This is the time of year when you find people looking at the river and wondering – when?
There are different “whens”, of course.
I happened across some gentlemen at a table just past the Dänojà Zho Cultural Centre a day or so ago. It was a beautiful afternoon and one could almost see the snow evaporating and melting.
I wondered aloud if they were waiting for the river to break up, or for one of the vehicles still crossing the ice bridge to fall through.
They gave me a decidedly impish nod and grin.
A few days later I noted a dozen or so vehicles parked on the Dawson side of the river, an indication that their owners had taken to walking the span – a wise decision, given the slushy looking conditions along the shore.
As I write this, members of the IODE (who do not like to be called the Imperial Daughters of the Empire any longer) are busy selling Ice Pool tickets, a tradition here since 1896.
They have a chart that shows all the times and dates. You use or ignore that information and pick the minute and day you think the ice will break, buy a ticket and write your chosen time on it.
Besides bragging rights, the person who guesses closest to the time the river breaks will divide the betting pool with IODE.
The easiest chart to look at can be found on Mammoth Mapping’s websitewww.yukonriverbreakup.com. It’s a sortable chart, showing dates from earliest (April 28, 1940) to latest (May 28, 1964), or by year, or time of day.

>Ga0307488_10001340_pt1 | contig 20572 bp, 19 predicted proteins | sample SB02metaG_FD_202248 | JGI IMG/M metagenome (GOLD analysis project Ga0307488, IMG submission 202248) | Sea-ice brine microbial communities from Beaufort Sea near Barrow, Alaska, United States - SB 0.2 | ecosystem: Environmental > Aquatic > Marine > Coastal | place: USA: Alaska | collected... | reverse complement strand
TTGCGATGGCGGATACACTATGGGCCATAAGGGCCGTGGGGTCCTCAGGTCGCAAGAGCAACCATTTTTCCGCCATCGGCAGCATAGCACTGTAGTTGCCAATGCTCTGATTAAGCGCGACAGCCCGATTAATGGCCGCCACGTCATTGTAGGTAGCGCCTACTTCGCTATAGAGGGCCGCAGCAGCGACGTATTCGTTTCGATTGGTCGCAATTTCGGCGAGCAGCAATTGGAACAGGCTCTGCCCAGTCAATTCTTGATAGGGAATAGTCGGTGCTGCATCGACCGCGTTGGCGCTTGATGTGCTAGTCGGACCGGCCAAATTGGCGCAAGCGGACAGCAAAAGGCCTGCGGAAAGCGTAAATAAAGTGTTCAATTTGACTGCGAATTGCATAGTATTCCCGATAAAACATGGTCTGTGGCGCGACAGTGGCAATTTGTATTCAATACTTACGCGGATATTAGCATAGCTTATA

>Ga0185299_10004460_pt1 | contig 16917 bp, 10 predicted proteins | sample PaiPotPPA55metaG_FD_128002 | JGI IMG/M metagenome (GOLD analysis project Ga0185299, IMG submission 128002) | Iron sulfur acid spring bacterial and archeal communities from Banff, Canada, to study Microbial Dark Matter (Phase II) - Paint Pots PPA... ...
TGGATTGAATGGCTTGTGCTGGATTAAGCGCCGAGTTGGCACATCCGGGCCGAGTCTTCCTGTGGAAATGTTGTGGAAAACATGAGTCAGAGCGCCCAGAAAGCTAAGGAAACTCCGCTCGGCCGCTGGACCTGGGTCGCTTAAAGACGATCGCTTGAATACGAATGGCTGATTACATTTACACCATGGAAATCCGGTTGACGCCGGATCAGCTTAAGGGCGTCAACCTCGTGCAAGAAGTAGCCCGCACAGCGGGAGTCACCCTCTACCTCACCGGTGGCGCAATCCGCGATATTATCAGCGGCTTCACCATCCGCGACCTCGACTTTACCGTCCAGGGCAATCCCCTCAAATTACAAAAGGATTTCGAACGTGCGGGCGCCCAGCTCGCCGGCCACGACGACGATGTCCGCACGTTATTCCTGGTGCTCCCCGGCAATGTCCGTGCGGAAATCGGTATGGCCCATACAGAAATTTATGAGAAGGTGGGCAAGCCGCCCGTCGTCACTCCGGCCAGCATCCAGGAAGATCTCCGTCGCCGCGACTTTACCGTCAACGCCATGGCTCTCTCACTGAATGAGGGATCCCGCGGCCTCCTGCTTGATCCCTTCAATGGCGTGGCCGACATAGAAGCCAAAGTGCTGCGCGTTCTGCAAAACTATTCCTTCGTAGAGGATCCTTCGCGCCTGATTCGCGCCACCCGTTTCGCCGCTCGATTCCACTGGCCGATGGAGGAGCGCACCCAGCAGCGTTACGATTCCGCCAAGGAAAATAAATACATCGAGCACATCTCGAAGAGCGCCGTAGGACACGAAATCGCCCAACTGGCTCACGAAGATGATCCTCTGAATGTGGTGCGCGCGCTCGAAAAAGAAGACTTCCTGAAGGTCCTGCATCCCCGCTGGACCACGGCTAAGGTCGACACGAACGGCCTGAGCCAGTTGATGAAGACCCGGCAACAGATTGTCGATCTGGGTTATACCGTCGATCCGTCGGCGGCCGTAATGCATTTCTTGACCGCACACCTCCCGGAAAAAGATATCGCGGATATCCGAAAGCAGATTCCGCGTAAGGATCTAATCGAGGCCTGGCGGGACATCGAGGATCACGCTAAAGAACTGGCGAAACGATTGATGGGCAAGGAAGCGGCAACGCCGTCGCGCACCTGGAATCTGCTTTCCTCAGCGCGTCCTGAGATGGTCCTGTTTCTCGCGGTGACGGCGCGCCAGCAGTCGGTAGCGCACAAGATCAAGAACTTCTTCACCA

Mammoth has also provided panorama photos of the event since 2009. You can compare shots of how the rivers (Yukon and Klondike) looked at various times from the third week in April on to several days past the actual break-up date.
It’s been awhile since break-ups were more than a flush here in terms of iceberg action. Despite the damage done to Eagle, Alaska, Dawson’s 2009 break-up did little besides flattening the willows on the far side of the dike – they had needed trimming for some time.
The leftover bergs seem to be a little smaller every year. The last good-sized ones I recall were stranded on the gravel bars on May 4, 2004 after the break-up at 12:06 am.
Always on the lookout for events for my English classes to describe, write poems about or report on, I took my Grade 10s walking by the shore that afternoon, along with notebooks, pencils and my digital camera.
There were washed-up ice slabs half the surface area of my classroom and about as thick as my tallest student was tall. My students had a great time clambering around on them, and produced some interesting writing back in the classroom later.
Since then, the icy leftovers haven’t been nearly so impressive.
A few years back local engineer Stephen Johnson plugged all the breakup data into an Excel spreadsheet and asked it to make a chart. The scatter plots don’t make a straight line, but do show a trend towards earlier break-up dates over the years since 1896.
Currently the big day is likely to be in late April or early May. Last year the equation predicted May 6, but we got April 30.
If the chart works this year, you’ll be reading this the day the ice goes out. The prediction is for May 5. But, as we all know, predicting long-range weather events is even harder than calling the outcome of a federal election.